Are you soy-sensitive? Don’t worry, a lot of people are. According to experts, it’s one of the more common food allergies, especially in babies and children. The type of allergic reaction you may have to soy is unpredictable, but it's usually mild. If you’re also allergic to other types of legumes or are already on a gluten-free or dairy-free diet, you might be sensitive to soy as well. Read all labels before preparing food and talk to your doctor about whether you should carry an epinephrine a…
to-injector (such as an EpiPen®, Auvi-Q™ or Adrenaclick®) with you at all times. In the meantime, we can help you stay healthy! Explore delicious recipes for allergy-friendly meal planning on Yummly.
Traditional soy-free breakfast foods are relatively easy to prepare. The classic comfort food meal of bacon or Italian sausage, egg, and toast is an option if you buy eggs that come from chickens fed a soy-free diet. Look for eggs from hens that are fed wheat, oats, barley, corn, or alfalfa and read your egg labels carefully!
Potatoes, such as crispy hash browns or roasted home fries, served with homemade gluten free and soy free BBQ sauce is also a safe soy-free side dish. Whole wheat toast or English muffins are a great option on their own and when you need something to sop up all the yummy egg-yolk from your plate. Other breakfast food favorites like waffles and pancakes are relatively easy to make without using soy as long as you stick to a homemade recipe over a store-bought mix. There are even some maple syrups that are soy-free, but always check the ingredients label before you buy. If you’re looking to stay on the lighter side for breakfast, yogurt and fruit are naturally soy-free.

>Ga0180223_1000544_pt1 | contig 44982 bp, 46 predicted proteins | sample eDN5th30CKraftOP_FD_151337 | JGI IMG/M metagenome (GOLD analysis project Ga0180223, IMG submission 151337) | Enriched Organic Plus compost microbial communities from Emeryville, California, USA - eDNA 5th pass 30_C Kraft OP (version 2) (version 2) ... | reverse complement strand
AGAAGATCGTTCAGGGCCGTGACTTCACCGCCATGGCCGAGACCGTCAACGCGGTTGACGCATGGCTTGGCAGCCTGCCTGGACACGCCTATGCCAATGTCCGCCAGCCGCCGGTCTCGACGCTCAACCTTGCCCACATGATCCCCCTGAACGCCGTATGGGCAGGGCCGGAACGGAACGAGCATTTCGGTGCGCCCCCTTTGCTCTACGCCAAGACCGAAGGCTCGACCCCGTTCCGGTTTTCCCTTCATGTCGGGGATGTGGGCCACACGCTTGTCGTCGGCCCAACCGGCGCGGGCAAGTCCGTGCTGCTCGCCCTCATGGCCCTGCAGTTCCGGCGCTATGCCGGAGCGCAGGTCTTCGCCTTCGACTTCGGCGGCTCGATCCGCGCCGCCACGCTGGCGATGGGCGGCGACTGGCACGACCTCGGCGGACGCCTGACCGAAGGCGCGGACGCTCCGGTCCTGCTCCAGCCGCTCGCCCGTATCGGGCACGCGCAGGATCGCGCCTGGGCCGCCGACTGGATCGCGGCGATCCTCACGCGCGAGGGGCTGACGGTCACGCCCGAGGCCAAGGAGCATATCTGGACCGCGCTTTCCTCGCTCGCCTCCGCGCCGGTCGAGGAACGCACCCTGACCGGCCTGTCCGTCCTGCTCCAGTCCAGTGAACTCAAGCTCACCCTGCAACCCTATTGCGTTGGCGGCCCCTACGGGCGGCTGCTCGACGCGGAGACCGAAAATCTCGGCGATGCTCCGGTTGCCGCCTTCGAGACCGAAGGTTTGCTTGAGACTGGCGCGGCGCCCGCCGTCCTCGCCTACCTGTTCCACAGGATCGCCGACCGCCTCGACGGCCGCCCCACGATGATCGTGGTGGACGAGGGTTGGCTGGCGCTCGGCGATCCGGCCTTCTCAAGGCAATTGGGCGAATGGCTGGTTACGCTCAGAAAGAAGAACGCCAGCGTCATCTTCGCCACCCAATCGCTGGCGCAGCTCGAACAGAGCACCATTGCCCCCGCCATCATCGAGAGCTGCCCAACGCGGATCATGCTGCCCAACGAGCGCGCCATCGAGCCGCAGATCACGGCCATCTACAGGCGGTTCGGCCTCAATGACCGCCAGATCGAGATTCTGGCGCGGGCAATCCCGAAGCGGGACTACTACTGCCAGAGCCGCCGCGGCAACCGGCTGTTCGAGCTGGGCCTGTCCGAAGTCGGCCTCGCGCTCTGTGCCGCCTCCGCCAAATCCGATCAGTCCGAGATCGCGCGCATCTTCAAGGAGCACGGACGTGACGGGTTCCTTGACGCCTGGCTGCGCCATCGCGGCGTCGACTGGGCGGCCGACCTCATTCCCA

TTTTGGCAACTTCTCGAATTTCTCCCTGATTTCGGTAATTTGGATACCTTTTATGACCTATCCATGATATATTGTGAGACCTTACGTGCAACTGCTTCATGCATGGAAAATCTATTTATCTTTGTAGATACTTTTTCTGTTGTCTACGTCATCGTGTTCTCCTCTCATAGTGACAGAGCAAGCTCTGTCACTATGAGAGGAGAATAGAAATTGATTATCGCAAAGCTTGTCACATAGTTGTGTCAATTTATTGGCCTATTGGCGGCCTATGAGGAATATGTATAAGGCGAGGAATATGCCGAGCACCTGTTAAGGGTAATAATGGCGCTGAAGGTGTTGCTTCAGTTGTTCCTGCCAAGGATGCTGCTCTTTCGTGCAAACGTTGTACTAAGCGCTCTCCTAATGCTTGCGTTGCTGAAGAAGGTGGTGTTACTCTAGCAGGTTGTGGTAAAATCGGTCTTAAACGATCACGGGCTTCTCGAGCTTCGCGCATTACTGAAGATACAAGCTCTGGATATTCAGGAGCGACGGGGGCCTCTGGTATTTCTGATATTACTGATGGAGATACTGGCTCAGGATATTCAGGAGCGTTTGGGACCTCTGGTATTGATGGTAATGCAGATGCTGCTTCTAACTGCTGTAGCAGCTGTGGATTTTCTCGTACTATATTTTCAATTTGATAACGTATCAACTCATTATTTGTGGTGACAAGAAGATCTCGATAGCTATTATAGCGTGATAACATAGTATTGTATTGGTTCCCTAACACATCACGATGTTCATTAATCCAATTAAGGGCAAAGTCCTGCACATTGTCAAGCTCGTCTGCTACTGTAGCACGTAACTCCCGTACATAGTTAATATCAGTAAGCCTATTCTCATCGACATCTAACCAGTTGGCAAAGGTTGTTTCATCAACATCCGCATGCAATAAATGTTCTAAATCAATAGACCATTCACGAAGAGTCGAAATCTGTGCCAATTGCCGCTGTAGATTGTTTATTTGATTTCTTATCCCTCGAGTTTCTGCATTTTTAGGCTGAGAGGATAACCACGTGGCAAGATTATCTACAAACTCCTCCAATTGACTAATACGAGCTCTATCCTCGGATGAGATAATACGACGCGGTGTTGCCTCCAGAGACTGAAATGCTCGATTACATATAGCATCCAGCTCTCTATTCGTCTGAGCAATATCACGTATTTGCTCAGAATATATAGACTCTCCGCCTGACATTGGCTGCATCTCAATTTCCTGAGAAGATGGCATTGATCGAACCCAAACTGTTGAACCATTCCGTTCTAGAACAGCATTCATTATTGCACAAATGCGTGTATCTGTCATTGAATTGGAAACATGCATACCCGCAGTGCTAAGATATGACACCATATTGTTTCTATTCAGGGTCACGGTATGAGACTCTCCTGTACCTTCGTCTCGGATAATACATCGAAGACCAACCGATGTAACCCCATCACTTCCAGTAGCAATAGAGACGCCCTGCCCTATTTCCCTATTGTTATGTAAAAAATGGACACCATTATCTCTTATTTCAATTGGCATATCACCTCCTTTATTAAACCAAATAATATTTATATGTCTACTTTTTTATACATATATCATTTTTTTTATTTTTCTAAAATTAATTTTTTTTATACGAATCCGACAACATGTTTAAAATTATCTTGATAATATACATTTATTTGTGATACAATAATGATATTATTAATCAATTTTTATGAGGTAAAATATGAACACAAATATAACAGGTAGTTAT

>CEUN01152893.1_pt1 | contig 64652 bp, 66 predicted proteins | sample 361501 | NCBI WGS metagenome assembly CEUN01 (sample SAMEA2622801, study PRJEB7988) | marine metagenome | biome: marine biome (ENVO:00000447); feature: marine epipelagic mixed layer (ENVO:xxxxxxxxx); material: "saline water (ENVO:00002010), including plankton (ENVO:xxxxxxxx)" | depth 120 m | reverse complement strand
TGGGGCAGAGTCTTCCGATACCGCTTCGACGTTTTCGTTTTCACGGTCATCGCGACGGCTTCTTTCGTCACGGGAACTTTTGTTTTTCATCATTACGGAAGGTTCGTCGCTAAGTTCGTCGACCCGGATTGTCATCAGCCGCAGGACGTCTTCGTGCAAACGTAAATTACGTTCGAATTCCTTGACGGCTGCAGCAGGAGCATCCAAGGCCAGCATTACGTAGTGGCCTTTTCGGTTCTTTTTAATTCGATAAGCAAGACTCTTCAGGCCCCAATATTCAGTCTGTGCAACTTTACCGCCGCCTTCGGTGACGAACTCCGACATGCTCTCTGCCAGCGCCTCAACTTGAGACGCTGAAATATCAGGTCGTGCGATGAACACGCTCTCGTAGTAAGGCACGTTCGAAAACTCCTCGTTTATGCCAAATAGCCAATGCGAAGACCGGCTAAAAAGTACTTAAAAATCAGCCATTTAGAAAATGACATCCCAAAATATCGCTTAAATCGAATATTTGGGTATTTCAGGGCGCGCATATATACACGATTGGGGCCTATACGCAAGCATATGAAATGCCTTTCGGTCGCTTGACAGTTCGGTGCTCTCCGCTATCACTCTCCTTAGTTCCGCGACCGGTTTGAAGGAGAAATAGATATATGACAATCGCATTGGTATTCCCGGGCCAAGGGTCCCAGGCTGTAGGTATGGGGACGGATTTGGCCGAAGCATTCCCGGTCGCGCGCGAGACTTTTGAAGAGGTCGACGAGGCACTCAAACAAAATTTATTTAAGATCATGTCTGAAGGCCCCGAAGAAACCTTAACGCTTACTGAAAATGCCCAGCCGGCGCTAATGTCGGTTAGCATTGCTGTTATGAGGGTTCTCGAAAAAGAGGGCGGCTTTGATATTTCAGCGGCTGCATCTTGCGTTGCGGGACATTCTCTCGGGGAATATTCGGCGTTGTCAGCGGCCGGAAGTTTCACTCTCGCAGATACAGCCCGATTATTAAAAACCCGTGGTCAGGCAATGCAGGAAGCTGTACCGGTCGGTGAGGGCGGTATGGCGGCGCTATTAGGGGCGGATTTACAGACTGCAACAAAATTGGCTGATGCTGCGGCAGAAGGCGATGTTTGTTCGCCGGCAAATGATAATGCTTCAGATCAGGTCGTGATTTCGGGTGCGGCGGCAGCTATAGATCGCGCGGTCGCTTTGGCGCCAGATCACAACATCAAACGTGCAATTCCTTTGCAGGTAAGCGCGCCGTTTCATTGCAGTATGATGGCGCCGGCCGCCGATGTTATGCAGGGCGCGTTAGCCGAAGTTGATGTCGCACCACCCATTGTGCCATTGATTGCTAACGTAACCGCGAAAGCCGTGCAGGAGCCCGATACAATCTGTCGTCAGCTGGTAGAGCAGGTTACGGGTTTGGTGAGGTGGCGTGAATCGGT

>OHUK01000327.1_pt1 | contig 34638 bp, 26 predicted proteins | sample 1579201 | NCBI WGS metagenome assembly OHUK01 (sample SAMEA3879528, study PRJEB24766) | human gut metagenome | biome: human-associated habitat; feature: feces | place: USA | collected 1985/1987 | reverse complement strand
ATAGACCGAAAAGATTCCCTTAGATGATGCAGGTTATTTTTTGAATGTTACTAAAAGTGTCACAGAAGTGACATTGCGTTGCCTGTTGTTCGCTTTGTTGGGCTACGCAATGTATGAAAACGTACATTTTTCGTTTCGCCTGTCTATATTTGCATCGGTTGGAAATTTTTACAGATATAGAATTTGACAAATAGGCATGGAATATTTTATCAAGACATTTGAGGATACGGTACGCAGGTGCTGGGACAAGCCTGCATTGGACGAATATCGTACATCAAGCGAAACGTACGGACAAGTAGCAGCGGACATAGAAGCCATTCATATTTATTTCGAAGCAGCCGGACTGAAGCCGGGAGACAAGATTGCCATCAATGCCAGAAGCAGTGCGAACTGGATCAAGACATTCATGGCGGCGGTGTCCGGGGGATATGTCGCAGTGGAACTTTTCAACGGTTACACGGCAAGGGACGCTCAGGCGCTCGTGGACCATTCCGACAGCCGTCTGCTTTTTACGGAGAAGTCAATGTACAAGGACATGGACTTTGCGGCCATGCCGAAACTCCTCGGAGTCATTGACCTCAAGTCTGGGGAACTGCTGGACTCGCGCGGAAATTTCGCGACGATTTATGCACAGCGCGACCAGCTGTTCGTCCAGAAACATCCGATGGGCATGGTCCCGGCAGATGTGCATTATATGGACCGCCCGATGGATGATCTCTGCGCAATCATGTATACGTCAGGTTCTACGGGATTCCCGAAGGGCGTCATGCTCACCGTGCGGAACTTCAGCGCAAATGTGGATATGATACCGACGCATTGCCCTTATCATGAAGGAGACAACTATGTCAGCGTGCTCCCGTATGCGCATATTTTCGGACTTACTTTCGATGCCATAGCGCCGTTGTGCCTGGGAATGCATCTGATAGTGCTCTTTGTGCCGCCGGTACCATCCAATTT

Soy-Free Lunch & Dinner
Balanced meals can be hard to come by if you are on a soy-free diet, especially if you eat out or buy a lot of prepared food from the grocery store. The safest bet for a soy-free lunch or dinner is to commit to cooking at home. If you do eat on the go often, prepare batches of food in advance so if you are ever in a situation where food ingredients are unknown, you always have something to eat.
Our favorite ingredients for simple and safe lunch and dinners include whole grains, fruits, and vegetables. You can safely prepare baked or mashed potatoes (they’re soy free!) ahead of time and alternate toppings for variety. Keep bacon bits, chives, portobello mushrooms and sour cream on hand (also soy-free!)
When you’re main dishes includes whole grain bread, crackers, and quinoa, be sure to plan ahead. These items are usually soy free, but not always (check the ingredients). Once you get the green light, these grains pair well with lean meats, cheeses, and eggs. To create a balanced meal, serve with fresh vegetables -like roasted broccoli or butternut squash spirals. Avoid bottled dressings and marinades since they’re more likely to have soy ingredients. Hoping to skip the bread? Create a vegetable stir fry using rice which in most cases is also soy-free. Just because you're soy-free doesn't mean you can't have a delicious Asian-inspired meal - omit the soy sauce and tofu and pair your veggies and rice with lean meat like grilled chicken breasts instead!
For dinner, many popular main courses and sides that are soy-free are starches, such as pasta, risotto, or rice. You could top your risotto or rice with vegetables and lean meat (like chicken or turkey) to create a healthy bowl or try wrapping soy-free black beans and shredded cheese in a whole wheat tortilla for a delicious, protein-packed burrito approved by both parents and kids! Any way you top it, Yummly is your one-stop site for exploring new delicious soy-free recipes meals.